Experimental test of the effects of supportive breeding on wild populations

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Supportive breeding is currently being used in the management of threatened populations, but the effects of this management strategy remain relatively untested. The common house fly, Musca domestica, was used as a model to assess the relative effectiveness of supportive breeding strategies for endangered species management. Captive populations were subjected to one of two captive breeding treatments, and served as the source of migrants for "wild" populations, which received either 5% or 50% of their total census size from captive migrants each generation. One "wild" population treatment served as a control and received no migrants. Measures of fitness were assessed from each population for nine generations. Within the captive populations, analyses found highly significant declines in fitness across generations, with much higher total fitness in the equalized breeding strategy as compared to the structured breeding scheme. Captive population fitness did not prove to be a good predictor of "wild" population fitness after reintroduction, but the inbreeding co-efficient of the captive populations were found to be correlated with recipient "wild" population fitness. This suggests that captive breeding programs with goals of future reintroduction to the wild should focus on overall kinship as opposed to fitness levels and make every attempt to minimize the co-efficient of inbreeding within the captive population. "Wild" populations that received low levels of ideally bred captive migrants performed significantly better than control populations, which received no outside migration. No other "wild" population treatments were found to differ significantly from the control populations, which may be due in part to the small population sizes that limited the effects of selection and migration and strengthened the influence of factors such as genetic drift and inbreeding. It is likely that the constraints of small population size led to the control populations having the lowest overall fitness. Based on this study, it does not appear that sweeping generalizations can be made about the effects of migrant breeding treatment and level of migration on wild populations. Further research is warranted before supportive breeding programs are implemented for a broader range of threatened and endangered species.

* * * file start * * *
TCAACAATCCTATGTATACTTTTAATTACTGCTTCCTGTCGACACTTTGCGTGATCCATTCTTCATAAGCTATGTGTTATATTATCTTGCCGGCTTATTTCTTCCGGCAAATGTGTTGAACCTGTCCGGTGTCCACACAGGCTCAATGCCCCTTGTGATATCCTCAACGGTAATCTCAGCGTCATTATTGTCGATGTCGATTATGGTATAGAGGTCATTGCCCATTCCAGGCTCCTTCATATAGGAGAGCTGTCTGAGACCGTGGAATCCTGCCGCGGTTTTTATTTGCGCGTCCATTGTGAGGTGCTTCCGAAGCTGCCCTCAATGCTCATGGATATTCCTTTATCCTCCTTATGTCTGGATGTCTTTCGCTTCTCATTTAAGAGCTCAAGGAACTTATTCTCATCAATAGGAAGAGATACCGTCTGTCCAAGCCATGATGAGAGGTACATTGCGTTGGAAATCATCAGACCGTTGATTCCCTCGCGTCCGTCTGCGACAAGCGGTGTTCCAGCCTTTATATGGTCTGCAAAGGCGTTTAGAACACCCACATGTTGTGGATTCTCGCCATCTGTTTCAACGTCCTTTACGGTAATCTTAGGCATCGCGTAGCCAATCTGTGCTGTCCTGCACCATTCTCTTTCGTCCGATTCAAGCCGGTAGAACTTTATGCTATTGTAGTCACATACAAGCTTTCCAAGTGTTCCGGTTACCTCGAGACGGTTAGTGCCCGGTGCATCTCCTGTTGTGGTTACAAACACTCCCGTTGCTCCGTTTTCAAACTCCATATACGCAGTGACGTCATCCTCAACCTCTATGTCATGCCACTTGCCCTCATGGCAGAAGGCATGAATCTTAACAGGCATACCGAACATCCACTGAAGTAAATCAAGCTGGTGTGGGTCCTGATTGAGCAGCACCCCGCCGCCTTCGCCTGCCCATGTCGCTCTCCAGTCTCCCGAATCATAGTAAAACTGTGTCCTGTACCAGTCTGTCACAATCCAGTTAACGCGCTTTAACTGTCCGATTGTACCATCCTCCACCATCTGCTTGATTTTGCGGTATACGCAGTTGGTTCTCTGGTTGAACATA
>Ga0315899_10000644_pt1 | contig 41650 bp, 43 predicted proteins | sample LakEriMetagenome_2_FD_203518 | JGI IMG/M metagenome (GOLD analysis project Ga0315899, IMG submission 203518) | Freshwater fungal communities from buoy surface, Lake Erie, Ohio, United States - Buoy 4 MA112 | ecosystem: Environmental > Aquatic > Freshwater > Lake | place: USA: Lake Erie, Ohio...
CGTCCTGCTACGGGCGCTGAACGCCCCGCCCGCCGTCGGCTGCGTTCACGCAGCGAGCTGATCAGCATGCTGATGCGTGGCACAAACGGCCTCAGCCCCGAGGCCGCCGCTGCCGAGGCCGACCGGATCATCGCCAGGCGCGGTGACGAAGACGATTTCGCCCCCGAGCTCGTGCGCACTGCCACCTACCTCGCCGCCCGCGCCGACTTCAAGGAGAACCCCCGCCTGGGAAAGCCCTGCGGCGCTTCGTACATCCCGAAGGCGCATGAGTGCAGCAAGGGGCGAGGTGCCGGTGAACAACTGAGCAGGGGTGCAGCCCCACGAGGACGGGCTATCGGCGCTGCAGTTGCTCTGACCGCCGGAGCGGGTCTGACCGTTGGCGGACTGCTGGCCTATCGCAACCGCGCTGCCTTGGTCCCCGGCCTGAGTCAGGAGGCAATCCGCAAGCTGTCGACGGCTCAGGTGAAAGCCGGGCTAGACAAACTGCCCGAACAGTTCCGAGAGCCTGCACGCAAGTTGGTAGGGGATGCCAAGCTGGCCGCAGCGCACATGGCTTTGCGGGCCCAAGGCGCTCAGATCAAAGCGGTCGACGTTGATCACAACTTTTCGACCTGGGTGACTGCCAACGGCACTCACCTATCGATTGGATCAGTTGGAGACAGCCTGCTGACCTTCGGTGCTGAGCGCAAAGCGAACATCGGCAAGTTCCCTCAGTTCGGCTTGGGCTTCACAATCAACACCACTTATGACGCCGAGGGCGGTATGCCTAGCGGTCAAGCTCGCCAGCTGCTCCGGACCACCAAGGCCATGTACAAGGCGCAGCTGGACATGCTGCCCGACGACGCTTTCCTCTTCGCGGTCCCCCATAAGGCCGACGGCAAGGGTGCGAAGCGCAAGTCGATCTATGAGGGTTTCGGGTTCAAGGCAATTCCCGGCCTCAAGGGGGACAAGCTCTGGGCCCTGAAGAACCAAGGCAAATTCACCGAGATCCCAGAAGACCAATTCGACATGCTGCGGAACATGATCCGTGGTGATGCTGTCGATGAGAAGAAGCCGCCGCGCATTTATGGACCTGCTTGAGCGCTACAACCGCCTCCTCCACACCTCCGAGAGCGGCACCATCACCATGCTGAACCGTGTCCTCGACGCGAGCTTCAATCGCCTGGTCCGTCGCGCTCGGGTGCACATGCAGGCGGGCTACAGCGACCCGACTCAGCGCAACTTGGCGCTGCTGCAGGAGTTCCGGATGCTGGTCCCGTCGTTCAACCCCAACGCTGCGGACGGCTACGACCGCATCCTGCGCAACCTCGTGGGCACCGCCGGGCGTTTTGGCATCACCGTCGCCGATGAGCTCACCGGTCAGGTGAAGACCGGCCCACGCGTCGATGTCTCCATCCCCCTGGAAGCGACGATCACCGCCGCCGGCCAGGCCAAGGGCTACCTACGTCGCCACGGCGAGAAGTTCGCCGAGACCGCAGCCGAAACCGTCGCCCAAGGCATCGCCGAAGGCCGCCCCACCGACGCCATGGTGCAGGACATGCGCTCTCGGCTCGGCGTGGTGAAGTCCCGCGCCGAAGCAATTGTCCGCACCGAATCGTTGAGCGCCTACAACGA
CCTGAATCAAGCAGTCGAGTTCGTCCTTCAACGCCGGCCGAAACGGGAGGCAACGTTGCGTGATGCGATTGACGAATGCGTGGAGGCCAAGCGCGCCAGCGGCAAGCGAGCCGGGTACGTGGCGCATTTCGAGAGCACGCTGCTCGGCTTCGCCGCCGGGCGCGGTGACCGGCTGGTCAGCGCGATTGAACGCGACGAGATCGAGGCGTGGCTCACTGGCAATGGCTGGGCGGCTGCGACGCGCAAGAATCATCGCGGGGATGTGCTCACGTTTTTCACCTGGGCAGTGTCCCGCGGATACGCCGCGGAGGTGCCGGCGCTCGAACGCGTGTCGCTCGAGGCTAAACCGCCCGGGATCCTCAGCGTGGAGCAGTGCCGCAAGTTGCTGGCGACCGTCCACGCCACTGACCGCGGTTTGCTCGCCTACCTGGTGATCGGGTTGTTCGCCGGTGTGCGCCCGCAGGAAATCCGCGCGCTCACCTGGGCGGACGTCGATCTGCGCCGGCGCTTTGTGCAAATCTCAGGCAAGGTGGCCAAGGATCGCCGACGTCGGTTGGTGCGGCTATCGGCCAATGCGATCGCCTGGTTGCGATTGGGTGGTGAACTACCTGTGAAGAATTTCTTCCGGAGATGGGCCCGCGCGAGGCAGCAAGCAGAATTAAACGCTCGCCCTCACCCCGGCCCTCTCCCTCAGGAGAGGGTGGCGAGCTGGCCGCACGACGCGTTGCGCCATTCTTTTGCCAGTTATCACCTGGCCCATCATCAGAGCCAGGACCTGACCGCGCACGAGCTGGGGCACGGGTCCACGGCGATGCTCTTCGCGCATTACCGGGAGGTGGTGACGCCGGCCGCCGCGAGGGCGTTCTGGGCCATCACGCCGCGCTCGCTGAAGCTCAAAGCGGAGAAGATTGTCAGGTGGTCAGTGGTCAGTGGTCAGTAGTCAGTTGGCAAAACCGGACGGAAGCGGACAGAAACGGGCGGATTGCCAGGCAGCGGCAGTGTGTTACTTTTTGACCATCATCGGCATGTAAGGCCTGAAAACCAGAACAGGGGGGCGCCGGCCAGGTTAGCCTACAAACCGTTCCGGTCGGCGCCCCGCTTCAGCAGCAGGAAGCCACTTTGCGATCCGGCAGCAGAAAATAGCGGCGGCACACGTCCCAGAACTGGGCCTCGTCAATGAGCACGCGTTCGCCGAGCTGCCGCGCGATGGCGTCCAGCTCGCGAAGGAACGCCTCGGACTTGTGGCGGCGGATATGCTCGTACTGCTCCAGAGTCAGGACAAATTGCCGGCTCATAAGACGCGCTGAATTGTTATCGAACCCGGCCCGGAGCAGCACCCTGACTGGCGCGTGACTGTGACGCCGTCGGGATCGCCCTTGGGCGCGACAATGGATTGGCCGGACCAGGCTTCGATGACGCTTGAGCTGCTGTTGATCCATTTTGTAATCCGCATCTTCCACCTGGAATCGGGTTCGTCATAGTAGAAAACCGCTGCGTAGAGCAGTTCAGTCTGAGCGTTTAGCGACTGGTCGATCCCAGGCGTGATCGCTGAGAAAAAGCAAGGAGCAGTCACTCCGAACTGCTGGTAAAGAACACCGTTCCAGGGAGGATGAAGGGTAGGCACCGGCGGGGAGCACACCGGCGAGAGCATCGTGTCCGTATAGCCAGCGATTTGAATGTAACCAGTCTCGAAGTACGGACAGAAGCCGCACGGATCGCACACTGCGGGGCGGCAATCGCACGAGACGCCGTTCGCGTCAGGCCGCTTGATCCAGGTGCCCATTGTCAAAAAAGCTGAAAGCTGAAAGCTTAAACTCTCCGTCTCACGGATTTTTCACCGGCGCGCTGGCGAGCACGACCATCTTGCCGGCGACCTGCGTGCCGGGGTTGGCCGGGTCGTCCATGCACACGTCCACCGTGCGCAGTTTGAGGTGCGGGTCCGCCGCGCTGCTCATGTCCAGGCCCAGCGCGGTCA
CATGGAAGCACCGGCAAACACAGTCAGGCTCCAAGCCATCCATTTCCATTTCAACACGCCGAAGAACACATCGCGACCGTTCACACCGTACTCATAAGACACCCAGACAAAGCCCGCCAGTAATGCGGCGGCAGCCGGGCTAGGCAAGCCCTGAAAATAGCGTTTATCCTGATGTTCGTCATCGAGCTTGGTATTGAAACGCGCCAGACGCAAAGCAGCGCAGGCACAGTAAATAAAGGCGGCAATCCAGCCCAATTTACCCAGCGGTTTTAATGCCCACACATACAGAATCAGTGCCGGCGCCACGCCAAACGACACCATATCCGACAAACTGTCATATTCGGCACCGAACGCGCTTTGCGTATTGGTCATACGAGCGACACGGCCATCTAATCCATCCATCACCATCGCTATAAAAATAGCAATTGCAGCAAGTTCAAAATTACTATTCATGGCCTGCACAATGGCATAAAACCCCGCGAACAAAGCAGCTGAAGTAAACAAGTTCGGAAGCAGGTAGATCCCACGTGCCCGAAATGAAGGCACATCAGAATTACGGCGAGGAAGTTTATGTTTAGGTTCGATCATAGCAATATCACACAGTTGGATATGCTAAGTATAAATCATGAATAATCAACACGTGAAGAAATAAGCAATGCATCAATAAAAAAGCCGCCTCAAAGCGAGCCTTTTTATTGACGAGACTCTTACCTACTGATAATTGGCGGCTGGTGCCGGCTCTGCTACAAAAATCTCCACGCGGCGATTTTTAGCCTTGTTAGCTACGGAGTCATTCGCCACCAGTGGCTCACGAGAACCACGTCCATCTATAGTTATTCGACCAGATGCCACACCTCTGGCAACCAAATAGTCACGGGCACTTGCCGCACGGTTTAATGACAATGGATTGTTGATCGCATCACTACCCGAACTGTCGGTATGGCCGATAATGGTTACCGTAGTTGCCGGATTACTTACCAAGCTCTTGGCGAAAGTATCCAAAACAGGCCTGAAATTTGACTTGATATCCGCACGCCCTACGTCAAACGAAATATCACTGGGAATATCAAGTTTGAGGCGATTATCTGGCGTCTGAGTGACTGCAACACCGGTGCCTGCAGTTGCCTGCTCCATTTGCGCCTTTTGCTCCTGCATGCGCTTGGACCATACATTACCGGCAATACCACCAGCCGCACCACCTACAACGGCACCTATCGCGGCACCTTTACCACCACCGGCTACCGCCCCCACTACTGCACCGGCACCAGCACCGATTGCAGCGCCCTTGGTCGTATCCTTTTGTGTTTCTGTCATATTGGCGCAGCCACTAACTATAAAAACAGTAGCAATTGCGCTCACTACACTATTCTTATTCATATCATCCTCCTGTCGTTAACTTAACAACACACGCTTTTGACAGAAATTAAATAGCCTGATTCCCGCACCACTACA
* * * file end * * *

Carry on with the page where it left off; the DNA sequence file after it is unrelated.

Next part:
Doctor of Philosophy
Ecology, Genetics

Hardin, Autumn Nicole. "Experimental test of the effects of supportive breeding on wild populations." (2008) Diss., Rice University. https://hdl.handle.net/1911/22159.

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